Caitlin Clark leads Iowa to Final Four with win over LSU

ALBANY — Caitlin Clark was in the middle of pregame warm=ups, when Angel Reese stepped on the court and stood at the sideline, placing the sport’s two biggest stars in each other’s sights.

As Clark readied to shoot, Reese placed her signature sparkling crown on the LSU bench.

Then, the queen of college basketball made the champs bow before her.

Caitlin Clark and Iowa advanced to the Final Four with their win against LSU. Getty Images

In a rematch of last year’s record-breaking national title game — in one of the most-anticipated games in the history of the sport — Clark left MVP Arena with a mesmerizing performance befitting her legend, scoring 41 points (9 of 20 on 3-pointers), with 12 assists, seven rebounds and two steals to knock off LSU, 94-87, and avenge the most devastating loss of her career and bring Iowa back to the Final Four.

The No. 1 Hawkeyes (33-4) will face the winner of Monday’s other regional final — No. 1 USC vs. No. 3 UConn — on Friday in Cleveland. No. 3 LSU (31-6), led by Reese’s 17 points, 20 rebounds and three blocks, became the seventh straight champion that failed to repeat.

Threatened with her final game in black and gold, Clark had no intention of letting the game come to her.

She grabbed it by the throat. She opened the game with a 3. She added another, following a crossover that left LSU’s Last-Tear Poa stumbling.

Caitlin Clark and Iowa overcame a five-point deficit after the first quarter to defeat LSU on Monday. USA TODAY Sports

She threw one beautiful backdoor pass after another, pushing the pace and igniting the pro-Hawkeyes crowd, with an early 15-6 lead.

Iowa opened 7 of 9 from the field, with Clark — who had a 41-point triple-double in last year’s Elite Eight — producing eight points and three assists in less than four minutes.

Reese met the moment, too, using her length to overwhelm the undersized Iowa frontline.

The double-teams came frequently, and Reese responded quickly, finding Tigers for wide-open 3s and spinning for easy looks.

She owned the blocks and the glass, an advantage LSU repeatedly exploited.

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Angel Reese and LSU fell short of returning to another Final Four. Getty Images

The stars who refused to feed into the hype delivered on it.

It was Hagler and Hearns, making the opening minutes feel like the climax. Clark drove by Reese. Reese picked off a pass from Clark and went coast-to-coast.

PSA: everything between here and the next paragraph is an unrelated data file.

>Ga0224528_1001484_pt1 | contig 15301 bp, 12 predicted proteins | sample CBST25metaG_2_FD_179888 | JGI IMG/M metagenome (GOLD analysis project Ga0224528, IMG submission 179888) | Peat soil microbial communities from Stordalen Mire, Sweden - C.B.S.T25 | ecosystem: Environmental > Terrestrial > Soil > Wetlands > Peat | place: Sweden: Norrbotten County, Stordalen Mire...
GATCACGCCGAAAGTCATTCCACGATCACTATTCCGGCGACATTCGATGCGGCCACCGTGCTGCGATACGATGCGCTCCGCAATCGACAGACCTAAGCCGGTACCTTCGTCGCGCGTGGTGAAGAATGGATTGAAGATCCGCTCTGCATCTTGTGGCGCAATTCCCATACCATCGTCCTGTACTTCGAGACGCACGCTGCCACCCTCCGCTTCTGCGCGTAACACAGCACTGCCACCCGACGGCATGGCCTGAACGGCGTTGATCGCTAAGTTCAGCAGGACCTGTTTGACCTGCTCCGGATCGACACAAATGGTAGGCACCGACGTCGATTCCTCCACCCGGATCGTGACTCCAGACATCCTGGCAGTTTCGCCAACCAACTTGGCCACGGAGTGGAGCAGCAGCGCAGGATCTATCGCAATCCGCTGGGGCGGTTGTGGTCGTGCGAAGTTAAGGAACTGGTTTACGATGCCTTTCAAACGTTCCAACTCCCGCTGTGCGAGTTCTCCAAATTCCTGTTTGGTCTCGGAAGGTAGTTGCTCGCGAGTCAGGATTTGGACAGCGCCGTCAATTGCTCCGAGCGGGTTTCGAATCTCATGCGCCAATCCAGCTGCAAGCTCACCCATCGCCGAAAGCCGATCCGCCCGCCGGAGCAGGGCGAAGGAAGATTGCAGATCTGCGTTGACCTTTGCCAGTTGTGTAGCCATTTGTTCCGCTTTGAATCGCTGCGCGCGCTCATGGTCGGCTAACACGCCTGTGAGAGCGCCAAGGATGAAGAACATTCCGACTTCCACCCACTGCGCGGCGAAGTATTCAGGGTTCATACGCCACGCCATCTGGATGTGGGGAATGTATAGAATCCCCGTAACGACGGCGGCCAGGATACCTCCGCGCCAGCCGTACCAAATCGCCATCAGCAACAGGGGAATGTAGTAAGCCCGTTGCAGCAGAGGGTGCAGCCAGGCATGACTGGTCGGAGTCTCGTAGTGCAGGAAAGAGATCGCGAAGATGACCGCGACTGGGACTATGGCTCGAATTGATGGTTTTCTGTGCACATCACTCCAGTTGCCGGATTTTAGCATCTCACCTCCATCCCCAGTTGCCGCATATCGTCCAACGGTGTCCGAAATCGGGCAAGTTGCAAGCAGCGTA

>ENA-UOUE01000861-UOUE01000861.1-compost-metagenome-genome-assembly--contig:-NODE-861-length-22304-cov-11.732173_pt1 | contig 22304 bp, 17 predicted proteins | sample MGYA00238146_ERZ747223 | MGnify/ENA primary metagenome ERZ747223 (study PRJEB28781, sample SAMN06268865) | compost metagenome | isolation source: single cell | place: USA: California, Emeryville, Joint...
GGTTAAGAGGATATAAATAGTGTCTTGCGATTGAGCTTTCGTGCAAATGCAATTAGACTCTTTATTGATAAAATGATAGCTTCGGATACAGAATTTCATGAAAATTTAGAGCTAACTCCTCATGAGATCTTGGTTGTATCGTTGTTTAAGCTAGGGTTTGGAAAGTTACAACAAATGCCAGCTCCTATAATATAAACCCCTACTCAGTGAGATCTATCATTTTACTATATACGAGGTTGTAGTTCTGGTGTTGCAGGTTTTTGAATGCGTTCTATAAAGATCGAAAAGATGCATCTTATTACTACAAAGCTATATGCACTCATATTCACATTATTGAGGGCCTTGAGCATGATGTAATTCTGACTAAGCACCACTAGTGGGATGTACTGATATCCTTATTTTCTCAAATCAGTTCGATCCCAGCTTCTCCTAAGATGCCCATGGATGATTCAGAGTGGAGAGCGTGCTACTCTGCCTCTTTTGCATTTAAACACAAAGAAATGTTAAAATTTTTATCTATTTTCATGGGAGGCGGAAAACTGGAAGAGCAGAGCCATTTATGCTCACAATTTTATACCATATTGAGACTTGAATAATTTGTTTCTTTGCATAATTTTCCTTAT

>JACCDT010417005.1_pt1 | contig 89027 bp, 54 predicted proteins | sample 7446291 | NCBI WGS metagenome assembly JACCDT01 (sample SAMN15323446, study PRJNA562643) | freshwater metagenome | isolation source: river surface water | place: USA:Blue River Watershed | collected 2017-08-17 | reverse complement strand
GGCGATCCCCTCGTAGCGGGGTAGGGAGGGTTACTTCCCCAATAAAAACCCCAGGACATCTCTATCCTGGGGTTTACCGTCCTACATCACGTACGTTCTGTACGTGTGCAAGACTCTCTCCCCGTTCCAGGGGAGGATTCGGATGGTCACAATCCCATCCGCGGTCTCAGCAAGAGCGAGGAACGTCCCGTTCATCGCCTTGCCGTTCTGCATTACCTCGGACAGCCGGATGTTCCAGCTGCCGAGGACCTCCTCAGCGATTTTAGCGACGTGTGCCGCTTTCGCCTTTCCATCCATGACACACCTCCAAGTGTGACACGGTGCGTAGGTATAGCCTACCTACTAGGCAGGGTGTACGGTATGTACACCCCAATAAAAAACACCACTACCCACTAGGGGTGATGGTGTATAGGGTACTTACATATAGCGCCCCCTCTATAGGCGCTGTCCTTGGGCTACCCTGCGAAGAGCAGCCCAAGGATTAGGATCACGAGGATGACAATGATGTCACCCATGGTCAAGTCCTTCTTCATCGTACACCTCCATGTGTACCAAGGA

An audible gasp from the arena came early in the second quarter, when Reese fouled Clark on a drive and the LSU star hopped to the bench, holding her right leg.

Angel Reese scores two of her points for LSU in their Elite Eight loss to Iowa. USA TODAY Sports via Reuters Con

She remained there, pacing, trying to kill the pain through will, before deciding to return to the floor.

The Tigers closed the first quarter on a 10-0 run and stretched the lead, 34-26, but the best perimeter shooting team in the nation responded from deep.

The teams treated every shot, every whistle, every possession, like it swung the game. Because it had the potential to. Because it was the rare night in the ring with a fighter who hit just as hard.

After all that, the scoreboard scored it a draw, at 45, at halftime. Clark had 19 points and five assists. Reese had 13 points and eight rebounds.

The second half opened the same as the first, with Clark hitting a 3.

She went behind the back before she hit her next. Her fourth 3-pointer of the third quarter came over Reese, giving Iowa a nine-point lead and Clark 31 of the team’s 61 points.

The Hawkeyes soon stretched the lead to 13 as LSU opened 2 of 17 from the field in the quarter.

The Tigers stayed within reach, owning a 22-6 edge on the offensive glass, until the greatest scorer in Division I history delivered a pair of fourth-quarter 3s, which prompted her to scream to the crowd and pound her chest.

Soon after, Reese fouled out and walked to the sideline, where she watched the final minutes.

The champs were dead. The crowd erupted. Clark dribbled out the final seconds, with a smile that could stretch to Iowa City, and threw the ball to her brother in the stands.

Long live the queen.

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